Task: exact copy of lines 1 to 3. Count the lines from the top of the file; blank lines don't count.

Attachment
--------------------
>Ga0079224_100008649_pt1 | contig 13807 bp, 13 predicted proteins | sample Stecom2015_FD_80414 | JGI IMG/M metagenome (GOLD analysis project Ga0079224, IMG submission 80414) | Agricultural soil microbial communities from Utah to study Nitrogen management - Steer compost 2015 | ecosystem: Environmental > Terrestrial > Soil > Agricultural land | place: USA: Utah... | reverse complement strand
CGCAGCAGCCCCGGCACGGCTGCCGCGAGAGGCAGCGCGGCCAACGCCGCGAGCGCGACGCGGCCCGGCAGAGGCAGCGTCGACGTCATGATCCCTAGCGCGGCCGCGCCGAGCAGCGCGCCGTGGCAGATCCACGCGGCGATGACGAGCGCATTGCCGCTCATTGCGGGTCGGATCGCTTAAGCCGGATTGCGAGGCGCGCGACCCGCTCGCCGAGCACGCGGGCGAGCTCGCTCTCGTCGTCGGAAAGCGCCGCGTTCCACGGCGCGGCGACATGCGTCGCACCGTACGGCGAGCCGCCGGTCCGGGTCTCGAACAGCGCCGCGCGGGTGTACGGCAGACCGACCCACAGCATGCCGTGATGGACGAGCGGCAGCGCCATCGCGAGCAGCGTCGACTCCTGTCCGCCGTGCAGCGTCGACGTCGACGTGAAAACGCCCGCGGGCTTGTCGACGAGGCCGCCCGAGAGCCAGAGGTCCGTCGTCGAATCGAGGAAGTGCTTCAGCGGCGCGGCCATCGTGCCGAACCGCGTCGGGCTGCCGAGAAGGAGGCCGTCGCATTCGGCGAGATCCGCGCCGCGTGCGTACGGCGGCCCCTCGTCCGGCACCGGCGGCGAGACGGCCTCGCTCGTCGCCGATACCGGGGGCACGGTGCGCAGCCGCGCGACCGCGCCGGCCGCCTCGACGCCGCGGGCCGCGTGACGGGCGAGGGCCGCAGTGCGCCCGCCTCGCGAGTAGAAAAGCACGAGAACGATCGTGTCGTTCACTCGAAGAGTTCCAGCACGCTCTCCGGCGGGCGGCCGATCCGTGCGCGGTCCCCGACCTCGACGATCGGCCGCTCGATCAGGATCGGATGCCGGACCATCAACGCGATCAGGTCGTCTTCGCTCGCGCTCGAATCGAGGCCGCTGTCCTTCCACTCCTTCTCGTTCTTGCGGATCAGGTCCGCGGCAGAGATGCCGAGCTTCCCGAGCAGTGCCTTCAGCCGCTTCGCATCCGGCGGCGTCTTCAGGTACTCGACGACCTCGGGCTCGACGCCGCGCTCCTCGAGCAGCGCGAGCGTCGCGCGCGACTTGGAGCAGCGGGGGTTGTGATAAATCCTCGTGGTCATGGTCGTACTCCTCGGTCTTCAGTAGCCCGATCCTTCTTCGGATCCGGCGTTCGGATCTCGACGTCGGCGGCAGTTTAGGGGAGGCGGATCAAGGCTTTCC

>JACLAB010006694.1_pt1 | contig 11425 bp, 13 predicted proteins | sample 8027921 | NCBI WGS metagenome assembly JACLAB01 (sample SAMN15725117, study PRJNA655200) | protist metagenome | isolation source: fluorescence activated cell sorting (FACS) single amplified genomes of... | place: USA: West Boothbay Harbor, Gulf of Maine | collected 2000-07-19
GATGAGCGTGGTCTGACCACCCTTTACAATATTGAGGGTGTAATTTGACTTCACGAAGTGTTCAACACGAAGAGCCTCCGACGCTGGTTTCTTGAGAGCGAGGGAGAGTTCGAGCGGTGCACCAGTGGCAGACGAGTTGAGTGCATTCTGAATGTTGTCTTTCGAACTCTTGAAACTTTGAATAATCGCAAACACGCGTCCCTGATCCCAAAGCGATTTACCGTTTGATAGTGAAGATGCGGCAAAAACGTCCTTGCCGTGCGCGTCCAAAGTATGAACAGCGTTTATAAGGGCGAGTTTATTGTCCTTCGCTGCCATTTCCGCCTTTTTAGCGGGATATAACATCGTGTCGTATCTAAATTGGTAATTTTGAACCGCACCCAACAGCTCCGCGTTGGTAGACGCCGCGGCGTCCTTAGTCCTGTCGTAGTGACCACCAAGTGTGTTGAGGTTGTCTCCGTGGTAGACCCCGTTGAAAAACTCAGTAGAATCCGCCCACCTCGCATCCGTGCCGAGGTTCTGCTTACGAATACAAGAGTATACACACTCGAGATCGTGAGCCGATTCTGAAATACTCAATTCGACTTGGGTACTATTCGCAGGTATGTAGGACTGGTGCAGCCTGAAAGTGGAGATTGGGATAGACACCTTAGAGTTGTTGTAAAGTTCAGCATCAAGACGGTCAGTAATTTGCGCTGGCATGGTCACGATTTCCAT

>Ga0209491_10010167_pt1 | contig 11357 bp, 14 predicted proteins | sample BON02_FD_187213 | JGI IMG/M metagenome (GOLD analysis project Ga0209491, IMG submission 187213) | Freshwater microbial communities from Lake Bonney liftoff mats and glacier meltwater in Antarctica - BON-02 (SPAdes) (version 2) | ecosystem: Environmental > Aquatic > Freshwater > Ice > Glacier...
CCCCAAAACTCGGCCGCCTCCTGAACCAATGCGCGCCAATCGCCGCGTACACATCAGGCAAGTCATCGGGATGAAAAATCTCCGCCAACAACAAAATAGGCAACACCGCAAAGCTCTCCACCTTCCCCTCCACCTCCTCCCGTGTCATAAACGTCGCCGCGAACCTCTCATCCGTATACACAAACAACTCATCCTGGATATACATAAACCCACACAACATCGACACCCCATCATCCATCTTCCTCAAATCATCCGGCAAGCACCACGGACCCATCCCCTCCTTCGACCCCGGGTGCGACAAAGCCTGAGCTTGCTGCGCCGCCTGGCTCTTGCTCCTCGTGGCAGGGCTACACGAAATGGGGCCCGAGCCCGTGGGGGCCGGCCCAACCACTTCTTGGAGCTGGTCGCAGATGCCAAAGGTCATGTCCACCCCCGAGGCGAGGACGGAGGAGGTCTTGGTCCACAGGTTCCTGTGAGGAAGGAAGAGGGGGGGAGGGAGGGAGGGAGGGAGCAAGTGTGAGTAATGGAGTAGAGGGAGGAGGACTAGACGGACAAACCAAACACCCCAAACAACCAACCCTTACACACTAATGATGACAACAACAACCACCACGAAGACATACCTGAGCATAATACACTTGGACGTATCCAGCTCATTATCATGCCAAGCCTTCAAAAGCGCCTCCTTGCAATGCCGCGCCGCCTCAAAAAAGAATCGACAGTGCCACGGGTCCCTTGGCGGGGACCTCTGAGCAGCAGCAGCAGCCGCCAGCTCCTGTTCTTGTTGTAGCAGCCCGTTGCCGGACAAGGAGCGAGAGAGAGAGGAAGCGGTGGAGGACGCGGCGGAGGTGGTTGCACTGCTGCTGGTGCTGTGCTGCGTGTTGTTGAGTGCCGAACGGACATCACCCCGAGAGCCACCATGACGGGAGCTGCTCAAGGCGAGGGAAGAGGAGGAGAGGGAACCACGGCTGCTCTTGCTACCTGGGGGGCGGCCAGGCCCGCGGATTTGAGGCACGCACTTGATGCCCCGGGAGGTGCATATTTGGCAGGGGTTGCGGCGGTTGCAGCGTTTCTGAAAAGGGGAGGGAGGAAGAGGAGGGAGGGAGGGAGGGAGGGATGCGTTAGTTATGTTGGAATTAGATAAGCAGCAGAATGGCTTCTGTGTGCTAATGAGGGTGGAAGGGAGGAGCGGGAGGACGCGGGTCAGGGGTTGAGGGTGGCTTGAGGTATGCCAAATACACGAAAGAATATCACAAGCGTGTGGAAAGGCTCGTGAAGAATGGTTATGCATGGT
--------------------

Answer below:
>Ga0079224_100008649_pt1 | contig 13807 bp, 13 predicted proteins | sample Stecom2015_FD_80414 | JGI IMG/M metagenome (GOLD analysis project Ga0079224, IMG submission 80414) | Agricultural soil microbial communities from Utah to study Nitrogen management - Steer compost 2015 | ecosystem: Environmental > Terrestrial > Soil > Agricultural land | place: USA: Utah... | reverse complement strand
CGCAGCAGCCCCGGCACGGCTGCCGCGAGAGGCAGCGCGGCCAACGCCGCGAGCGCGACGCGGCCCGGCAGAGGCAGCGTCGACGTCATGATCCCTAGCGCGGCCGCGCCGAGCAGCGCGCCGTGGCAGATCCACGCGGCGATGACGAGCGCATTGCCGCTCATTGCGGGTCGGATCGCTTAAGCCGGATTGCGAGGCGCGCGACCCGCTCGCCGAGCACGCGGGCGAGCTCGCTCTCGTCGTCGGAAAGCGCCGCGTTCCACGGCGCGGCGACATGCGTCGCACCGTACGGCGAGCCGCCGGTCCGGGTCTCGAACAGCGCCGCGCGGGTGTACGGCAGACCGACCCACAGCATGCCGTGATGGACGAGCGGCAGCGCCATCGCGAGCAGCGTCGACTCCTGTCCGCCGTGCAGCGTCGACGTCGACGTGAAAACGCCCGCGGGCTTGTCGACGAGGCCGCCCGAGAGCCAGAGGTCCGTCGTCGAATCGAGGAAGTGCTTCAGCGGCGCGGCCATCGTGCCGAACCGCGTCGGGCTGCCGAGAAGGAGGCCGTCGCATTCGGCGAGATCCGCGCCGCGTGCGTACGGCGGCCCCTCGTCCGGCACCGGCGGCGAGACGGCCTCGCTCGTCGCCGATACCGGGGGCACGGTGCGCAGCCGCGCGACCGCGCCGGCCGCCTCGACGCCGCGGGCCGCGTGACGGGCGAGGGCCGCAGTGCGCCCGCCTCGCGAGTAGAAAAGCACGAGAACGATCGTGTCGTTCACTCGAAGAGTTCCAGCACGCTCTCCGGCGGGCGGCCGATCCGTGCGCGGTCCCCGACCTCGACGATCGGCCGCTCGATCAGGATCGGATGCCGGACCATCAACGCGATCAGGTCGTCTTCGCTCGCGCTCGAATCGAGGCCGCTGTCCTTCCACTCCTTCTCGTTCTTGCGGATCAGGTCCGCGGCAGAGATGCCGAGCTTCCCGAGCAGTGCCTTCAGCCGCTTCGCATCCGGCGGCGTCTTCAGGTACTCGACGACCTCGGGCTCGACGCCGCGCTCCTCGAGCAGCGCGAGCGTCGCGCGCGACTTGGAGCAGCGGGGGTTGTGATAAATCCTCGTGGTCATGGTCGTACTCCTCGGTCTTCAGTAGCCCGATCCTTCTTCGGATCCGGCGTTCGGATCTCGACGTCGGCGGCAGTTTAGGGGAGGCGGATCAAGGCTTTCC

>JACLAB010006694.1_pt1 | contig 11425 bp, 13 predicted proteins | sample 8027921 | NCBI WGS metagenome assembly JACLAB01 (sample SAMN15725117, study PRJNA655200) | protist metagenome | isolation source: fluorescence activated cell sorting (FACS) single amplified genomes of... | place: USA: West Boothbay Harbor, Gulf of Maine | collected 2000-07-19